Defendant now contends that the complaints should have been filed with the Secretary by February 26, 1972, one month after the actual decision by the General Executive Board. Defendant alleges that the complainants were aware that the General Executive Board was meeting on January 25 and 26, and therefore implies that they knew or should have known that some action was taken on their complaints at that time. Defendant does not allege that complainants actually were notified. Given these circumstances, the court finds that the complainants cannot be held to have exhausted all internal remedies until actual formal notification that the appeal was denied. To decide otherwise would place an undue burden on those invoking the protections afforded under 29 U.S.C. § 482. A union -- as did defendant union here -- could hold off notifying complainants of a disposition in their case until after a month had elapsed, thereby precluding them from bringing such action to the Secretary of Labor, unless through their own efforts they had discovered and acted upon the union's disposition. Certainly such a procedure does not comply with the Supreme Court's mandate that "unions [are] expected to provide responsible and responsive procedures for investigating and redressing members' election grievances." Wirtz v. Local No. 125, Laborers' International Union, 389 U.S. 477, 484, 88 S. Ct. 639, 642, 19 L. Ed. 2d 716 (1968). Nor does it comport with the admonition of the Second Circuit, in affirming a decision rendered by this court, that "procedural perversion of the exhaustion requirements of § 402(a) will not be permitted." Hodgson v. Liquor Salesmen's Union, Local No. 2 of State of N. Y., 444 F.2d 1344, 1350 (2d Cir. 1971). In that case, defeated candidates were held to have successfully exhausted their remedies, though through circumstances beyond their control -- a mail strike -- they had been unable to file an appeal with the union within the brief time allotted by the union constitution.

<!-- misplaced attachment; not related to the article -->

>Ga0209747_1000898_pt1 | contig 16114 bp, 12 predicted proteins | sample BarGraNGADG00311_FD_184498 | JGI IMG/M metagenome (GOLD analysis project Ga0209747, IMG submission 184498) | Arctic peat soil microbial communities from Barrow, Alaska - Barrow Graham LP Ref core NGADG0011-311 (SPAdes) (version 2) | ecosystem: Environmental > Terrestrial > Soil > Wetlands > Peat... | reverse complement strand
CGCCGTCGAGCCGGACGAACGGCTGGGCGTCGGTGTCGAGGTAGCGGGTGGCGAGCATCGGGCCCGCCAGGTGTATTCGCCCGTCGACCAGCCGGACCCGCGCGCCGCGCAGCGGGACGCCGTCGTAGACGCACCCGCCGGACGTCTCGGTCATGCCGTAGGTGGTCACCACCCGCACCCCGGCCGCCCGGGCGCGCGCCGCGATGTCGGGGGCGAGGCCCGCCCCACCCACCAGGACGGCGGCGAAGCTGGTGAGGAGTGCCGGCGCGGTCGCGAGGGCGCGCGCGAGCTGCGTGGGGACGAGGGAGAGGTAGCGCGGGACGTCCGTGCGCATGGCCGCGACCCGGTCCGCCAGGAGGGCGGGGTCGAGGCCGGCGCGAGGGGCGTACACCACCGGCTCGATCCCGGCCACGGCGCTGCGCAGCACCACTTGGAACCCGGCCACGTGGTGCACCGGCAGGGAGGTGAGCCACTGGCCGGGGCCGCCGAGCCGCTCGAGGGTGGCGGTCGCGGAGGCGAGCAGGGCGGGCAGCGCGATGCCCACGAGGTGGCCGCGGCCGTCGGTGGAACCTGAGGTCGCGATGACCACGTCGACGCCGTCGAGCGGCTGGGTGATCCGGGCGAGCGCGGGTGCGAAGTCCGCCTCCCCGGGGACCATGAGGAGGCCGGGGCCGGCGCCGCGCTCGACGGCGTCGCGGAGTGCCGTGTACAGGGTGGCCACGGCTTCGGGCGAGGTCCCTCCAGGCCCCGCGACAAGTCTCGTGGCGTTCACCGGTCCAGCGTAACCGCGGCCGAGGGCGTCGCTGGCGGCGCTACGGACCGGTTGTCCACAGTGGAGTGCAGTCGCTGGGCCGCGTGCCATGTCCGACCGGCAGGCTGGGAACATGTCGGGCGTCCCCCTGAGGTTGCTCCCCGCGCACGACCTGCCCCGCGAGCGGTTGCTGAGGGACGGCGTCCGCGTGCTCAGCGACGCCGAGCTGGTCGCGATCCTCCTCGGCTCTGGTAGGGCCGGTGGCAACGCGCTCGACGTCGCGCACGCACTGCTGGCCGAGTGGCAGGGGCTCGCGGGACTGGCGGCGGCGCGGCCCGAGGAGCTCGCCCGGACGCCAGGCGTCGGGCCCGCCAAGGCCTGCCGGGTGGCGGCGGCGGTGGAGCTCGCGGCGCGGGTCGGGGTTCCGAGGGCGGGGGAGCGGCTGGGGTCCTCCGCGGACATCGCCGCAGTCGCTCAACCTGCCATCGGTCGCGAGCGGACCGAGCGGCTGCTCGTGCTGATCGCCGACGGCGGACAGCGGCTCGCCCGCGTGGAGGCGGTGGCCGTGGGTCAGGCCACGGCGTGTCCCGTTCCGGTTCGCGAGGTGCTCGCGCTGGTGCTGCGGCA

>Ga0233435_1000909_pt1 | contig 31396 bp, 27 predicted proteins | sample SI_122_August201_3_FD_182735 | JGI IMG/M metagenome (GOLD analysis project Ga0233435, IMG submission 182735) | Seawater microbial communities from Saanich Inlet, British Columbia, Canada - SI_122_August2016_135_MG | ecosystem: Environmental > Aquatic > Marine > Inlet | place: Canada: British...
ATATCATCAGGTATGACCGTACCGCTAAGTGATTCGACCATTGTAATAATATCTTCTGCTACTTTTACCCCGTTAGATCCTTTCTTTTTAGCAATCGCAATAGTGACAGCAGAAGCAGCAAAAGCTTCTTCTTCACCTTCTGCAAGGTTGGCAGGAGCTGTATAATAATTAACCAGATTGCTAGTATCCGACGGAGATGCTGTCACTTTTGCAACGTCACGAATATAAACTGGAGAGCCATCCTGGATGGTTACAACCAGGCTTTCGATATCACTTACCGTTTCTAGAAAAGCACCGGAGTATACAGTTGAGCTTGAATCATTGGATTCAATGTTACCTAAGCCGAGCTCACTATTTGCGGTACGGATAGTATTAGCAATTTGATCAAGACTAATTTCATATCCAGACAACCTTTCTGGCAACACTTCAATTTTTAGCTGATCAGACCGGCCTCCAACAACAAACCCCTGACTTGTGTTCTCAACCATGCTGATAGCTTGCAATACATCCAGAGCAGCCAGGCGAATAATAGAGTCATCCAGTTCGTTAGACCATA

In Shultz v. Radio Officers' Union of United Telegraph Workers, 344 F. Supp. 58 (S.D.N.Y.1972), Judge Pierce was faced with a situation analogous to the present action. In that case, defendant union argued that the complainant had not timely filed his complaint ("intention to appeal") with the union within 10 days as a union constitutional provision required. The union argued that the complainant's December 26, 1969 appeal was untimely because the election ballots had been counted December 1, 1969. The complainant argued that he had not been made fully aware of the final results until December 26, 1969. While the court ultimately found the 10 day provision to be inapplicable, it went on to find the complaint timely filed under such provision nevertheless. Judge Pierce specifically found that the union "did not communicate this information [election results] to [the complainant] in formal notice at any time prior to December 26, 1969." 344 F. Supp. at 67. He noted that "[the] responsibility for Smith's [the complainant] lack of knowledge of the election results rests with the ROU [the union]. Thus the defendant failed to trigger the running of the 10 day period. . . ." 344 F. Supp. at 67.
In the instant case, the running of the one month period prescribed in 29 U.S.C. § 482 was similarly triggered by the letter of February 29, 1972, notifying complainants of the General Executive Board's decision. A complaint was filed with the Secretary of Labor within one month ...